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Restricted Appraisal Report vs. Realtor® Market Analysis: Understanding the Differences

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When it comes to understanding the value of real estate, both the Restricted Appraisal Report and a Realtor's Market Analysis are valuable tools. However, they have different purposes, scopes, and implications. Let's examine the differences between these two assessments.

But first, this information is about a "Restricted Appraisal Report" but not an "Appraisal Report." The difference you will see is the size of the report, not the credibility. Understand that there are two types of appraisal reports: "Restricted Appraisal Report" and "Appraisal Report" are legal terms recognized by government agencies that oversee appraisal standards. A "Restricted Appraisal Report" is shorter but must be no less credible. The main difference is that it is "restricted" to one person who knows the property well enough so that they do not need detailed lot, building, and market area analysis. As a result, the "Restricted Appraisal Report" is unacceptable for use by banks, government, and others.

1. Purpose & Use

Restricted Appraisal Report:

  • This is a formal report created by a licensed or certified appraiser.

  • Its primary function is to estimate the value of a property for principals to a transaction.

  • Remember, it is unacceptable for use by banks, government, or the courts.

  • The appraiser must comply with State of Florida ethics and guidelines, and is subject to strict rules regarding objectivity, confidentiality, and competence.

Realtor's Market Analysis (RMA):

  • Prepared by a real estate agent or Realtor.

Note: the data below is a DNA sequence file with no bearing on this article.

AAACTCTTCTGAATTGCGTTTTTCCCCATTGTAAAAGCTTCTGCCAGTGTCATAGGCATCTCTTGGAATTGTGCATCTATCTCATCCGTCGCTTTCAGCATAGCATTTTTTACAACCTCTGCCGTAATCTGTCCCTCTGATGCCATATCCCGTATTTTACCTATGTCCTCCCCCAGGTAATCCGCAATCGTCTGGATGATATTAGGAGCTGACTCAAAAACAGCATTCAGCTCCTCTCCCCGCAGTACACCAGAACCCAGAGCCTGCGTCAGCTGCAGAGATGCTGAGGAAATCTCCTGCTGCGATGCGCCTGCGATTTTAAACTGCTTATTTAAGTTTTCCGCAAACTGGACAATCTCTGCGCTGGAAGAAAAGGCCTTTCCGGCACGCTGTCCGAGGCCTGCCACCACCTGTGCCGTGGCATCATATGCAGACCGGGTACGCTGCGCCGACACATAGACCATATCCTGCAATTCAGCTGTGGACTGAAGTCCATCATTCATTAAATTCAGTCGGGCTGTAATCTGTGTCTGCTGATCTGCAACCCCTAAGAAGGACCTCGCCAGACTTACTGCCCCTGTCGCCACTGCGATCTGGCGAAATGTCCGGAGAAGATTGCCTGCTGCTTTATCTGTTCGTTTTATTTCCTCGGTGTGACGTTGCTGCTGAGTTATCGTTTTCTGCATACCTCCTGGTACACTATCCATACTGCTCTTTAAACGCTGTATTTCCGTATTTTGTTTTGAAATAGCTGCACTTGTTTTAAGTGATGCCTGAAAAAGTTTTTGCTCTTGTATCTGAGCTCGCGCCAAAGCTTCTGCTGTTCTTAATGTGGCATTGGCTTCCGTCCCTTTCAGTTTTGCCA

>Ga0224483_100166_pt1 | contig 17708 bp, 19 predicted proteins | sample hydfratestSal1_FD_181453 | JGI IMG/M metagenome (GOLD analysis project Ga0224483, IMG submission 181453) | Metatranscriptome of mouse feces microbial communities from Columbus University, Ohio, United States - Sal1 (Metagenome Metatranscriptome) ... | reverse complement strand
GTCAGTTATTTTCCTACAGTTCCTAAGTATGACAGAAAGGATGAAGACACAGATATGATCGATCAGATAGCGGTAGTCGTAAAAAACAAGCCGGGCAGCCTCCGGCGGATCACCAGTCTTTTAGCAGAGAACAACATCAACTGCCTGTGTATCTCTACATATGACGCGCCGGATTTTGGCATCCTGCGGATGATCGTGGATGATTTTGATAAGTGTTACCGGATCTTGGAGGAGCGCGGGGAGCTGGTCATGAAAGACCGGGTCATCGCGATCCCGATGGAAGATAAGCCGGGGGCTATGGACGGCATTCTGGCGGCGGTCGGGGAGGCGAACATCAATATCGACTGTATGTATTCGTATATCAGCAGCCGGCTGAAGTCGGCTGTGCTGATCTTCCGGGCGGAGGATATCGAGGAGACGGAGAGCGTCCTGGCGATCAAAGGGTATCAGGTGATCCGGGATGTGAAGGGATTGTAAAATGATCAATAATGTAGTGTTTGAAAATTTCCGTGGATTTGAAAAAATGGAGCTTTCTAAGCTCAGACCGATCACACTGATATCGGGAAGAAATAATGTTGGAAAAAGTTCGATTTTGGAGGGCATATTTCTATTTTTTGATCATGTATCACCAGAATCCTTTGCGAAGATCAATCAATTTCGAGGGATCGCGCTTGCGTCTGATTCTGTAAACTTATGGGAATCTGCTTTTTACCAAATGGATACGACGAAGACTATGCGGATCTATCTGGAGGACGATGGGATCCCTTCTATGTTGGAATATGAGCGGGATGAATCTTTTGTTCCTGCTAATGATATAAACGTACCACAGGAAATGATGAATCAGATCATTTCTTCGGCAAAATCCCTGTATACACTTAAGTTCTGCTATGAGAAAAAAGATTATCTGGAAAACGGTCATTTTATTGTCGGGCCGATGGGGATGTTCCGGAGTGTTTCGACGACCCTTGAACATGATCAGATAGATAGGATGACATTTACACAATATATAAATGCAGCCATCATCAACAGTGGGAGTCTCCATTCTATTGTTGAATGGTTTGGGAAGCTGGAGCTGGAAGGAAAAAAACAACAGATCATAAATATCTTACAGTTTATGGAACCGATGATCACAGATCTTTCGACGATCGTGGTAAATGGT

• Its primary purpose is to help sellers determine a listing price or help buyers decide on a purchase offer.

  • While not official like an appraisal, it is based on the Realtor's knowledge of the local market and a less stringent requirement for analysis of recent sales. There are no significant rules for objectivity, confidentiality, and competence.

2. Scope & Depth

Restricted Appraisal Report:

  • The trained appraiser must consider all credible approaches to value (Cost, Sales, and Income Capitalization Approaches) although reports only the most relevant.

  • Involves an inspection of the property and considerations of the broader real estate market. When competent and the property is not complex, the appraiser may not physically inspect (called a "Desktop Restricted Appraisal Report").

  • Primarily compares the subject property to similar properties that have sold recently, with adjustments made for differences. If an income-producing profile, or the building is newer, then Income Capitalization and Cost Approaches must be considered as well.

Realtor's Market Analysis (RMA):

  • Focuses more on recent sales data of comparable properties (comps) in the area.

  • Less empirical, and usually does not involve an in-depth analysis like an appraisal.

  • Primarily based on the Realtor's knowledge of the local market trends and conditions.

3. Legality & Binding Nature

Restricted Appraisal Report:

  • Can be used in official and legal capacities between two parties familiar with the property.

  • Can be binding in nature when required for mediation or by contract terms.

  • An appraiser is legally bound through the State of Florida Certification to conduct business under competency, confidentiality, and most of all objectivity rules.

Realtor's Market Analysis (RMA):

  • Informative but not legally binding.

  • Used as a guide to make decisions, not for official valuations.

4. Cost

Restricted Appraisal Report:

  • Typically costs more due to the in-depth nature of the report and the official qualifications required of the appraiser.

Realtor's Market Analysis (RMA):

  • Often provided for free or at a minimal cost by Realtors hoping to secure a listing or assist a potential buyer.

5. Reliability & Objectivity

Restricted Appraisal Report:

  • Considered more objective since appraisers are bound by strict industry and regulatory standards and are not involved in the transaction.

Realtor's Market Analysis (RMA):

  • While Realtors aim to provide an accurate analysis, their assessment might be influenced by their interest in securing a listing or making a sale. Most are also not competent in the level of research or analysis required for certified appraisals.


Both the Restricted Appraisal Report and the Realtor's Market Analysis play crucial roles in real estate transactions. Understanding the differences between them ensures that property buyers, sellers, and other stakeholders can make informed decisions based on the context and purpose of their needs.


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